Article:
Beauty as Messenger

Beauty as messenger. I’ve taught literature for many years now. I remain convinced that great literature reflects man’s best, noblest, most exalted efforts to express truth beautifully. For some, that may sound sentimental and saccharine. For others, however, Browning’s line, “Ah, but a man’s reach should exceed his grasp, Or what’s a heaven for?” expresses what great literature aims for, namely, truth beautifully written. Might truth beautifully expressed be a messenger? And why do most avoid contemplating it?

The things in life that mean most to us are oftentimes the things about which most people avoid talking. It is more convenient to tweet or post. Headlines, not history. News is just that—new. We’re a “… and now this” culture, as Neil Postman wrote about. It’s what’s “happening now.” There is no room for the great enduring truths of literature when we can get updates sent to our phones and have news scrolled across the gadgets of our choice. We’re connected electronically but exiled in our souls. Where’s room for truth and beauty? Any room for a messenger?

The world is too much with us; late and soon,/Getting and spending, we lay waste our powers;–/Little we see in Nature that is ours;/We have given our hearts away, a sordid boon!” Wordsworth’s poem, “The World Is Too Much With Us,” still speaks, does it not? Might these words, penned hundreds of years ago, serve as a messenger of that which endures?

This morning driving to work I had the radio on in my truck. The radio DJ was telling of how Tom Petty died this week, and of how his albums are now selling at many times the rate they were when he was still living. I was not a big fan of Petty’s music but I do respect how he labored in his craft. For Petty, it was music. His songs are played constantly because he spoke to the human experience and he tailored his talents to fit the genre of rock and roll. And music lovers continue to respond by buying up his albums and turning up the volume. There’s a message through all this and it’s not just the tunes. It speaks to a longing in the human heart for beauty and for truth. I do not wish to stretch the analogy too far. I would not choose to argue that Petty’s lyrics are great literature. However, Petty’s music has endured because it speaks to people in ways music mysteriously has the power to do. It touches people’s souls. It stirs them. It reminds them of what they value, of what brings joy. And those things endure.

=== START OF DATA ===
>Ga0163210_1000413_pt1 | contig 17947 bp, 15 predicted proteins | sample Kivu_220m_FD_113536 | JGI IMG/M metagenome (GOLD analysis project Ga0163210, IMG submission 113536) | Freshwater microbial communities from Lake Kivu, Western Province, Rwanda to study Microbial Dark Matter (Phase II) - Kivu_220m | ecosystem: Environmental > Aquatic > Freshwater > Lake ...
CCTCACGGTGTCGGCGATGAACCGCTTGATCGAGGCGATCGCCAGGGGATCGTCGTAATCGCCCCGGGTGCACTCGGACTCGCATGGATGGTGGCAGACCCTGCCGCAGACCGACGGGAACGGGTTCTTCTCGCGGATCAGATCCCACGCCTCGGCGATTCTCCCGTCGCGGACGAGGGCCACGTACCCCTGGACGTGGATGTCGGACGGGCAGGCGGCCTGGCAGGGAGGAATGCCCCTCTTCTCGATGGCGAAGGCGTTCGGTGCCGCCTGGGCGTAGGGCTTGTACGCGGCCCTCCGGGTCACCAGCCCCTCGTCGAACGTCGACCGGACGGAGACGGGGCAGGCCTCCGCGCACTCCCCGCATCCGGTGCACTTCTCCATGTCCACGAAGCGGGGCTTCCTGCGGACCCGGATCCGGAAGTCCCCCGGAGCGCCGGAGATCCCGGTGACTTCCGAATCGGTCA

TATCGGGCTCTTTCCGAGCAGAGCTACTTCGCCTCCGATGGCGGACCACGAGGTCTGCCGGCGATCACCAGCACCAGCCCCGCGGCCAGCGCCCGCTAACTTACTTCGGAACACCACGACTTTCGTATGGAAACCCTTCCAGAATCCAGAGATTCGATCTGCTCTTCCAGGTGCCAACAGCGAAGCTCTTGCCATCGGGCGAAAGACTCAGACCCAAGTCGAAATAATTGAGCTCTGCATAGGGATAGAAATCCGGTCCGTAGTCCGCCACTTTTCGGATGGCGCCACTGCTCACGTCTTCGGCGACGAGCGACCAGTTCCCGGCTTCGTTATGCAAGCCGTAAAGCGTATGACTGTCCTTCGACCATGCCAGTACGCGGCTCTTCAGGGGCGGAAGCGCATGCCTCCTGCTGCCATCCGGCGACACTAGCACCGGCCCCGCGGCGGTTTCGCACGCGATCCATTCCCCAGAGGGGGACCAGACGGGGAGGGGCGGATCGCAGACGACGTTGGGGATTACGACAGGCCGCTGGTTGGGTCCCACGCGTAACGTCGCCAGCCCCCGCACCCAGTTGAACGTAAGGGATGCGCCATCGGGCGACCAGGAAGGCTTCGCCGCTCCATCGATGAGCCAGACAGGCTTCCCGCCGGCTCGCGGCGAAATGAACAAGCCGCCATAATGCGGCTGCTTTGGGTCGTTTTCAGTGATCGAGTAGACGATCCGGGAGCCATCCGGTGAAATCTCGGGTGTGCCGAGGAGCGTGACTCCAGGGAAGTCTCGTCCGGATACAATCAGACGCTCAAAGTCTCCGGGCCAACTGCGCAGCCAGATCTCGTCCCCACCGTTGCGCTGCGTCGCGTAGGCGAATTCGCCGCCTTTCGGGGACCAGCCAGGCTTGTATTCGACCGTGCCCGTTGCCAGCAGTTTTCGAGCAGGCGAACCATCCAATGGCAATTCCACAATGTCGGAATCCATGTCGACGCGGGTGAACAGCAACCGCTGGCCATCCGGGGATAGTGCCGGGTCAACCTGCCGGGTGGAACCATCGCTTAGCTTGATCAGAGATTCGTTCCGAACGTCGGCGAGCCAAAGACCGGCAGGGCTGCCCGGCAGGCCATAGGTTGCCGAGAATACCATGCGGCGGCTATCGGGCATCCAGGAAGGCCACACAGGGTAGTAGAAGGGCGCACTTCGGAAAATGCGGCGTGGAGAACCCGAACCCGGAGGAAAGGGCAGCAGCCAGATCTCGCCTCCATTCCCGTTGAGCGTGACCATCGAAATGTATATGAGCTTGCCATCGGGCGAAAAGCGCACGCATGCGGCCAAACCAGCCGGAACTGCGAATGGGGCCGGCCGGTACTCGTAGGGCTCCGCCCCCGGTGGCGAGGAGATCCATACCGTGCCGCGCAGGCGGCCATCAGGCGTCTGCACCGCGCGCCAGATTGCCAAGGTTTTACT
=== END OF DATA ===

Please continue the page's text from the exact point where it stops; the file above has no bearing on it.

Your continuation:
I’ve read the following lines hundreds of times: “The heart of man plans his way, but the LORD establishes his steps” (Proverbs 16:9). It’s a reminder that we don’t know our end. I doubt that Tom Petty knew last week that he had less than a week to live.

James wrote in similar fashion: “Come now, you who say, ‘Today or tomorrow we will go into such and such a town and spend a year there and trade and make a profit’—yet you do not know what tomorrow will bring. What is your life? For you are a mist that appears for a little time and then vanishes” (James 4:13-14).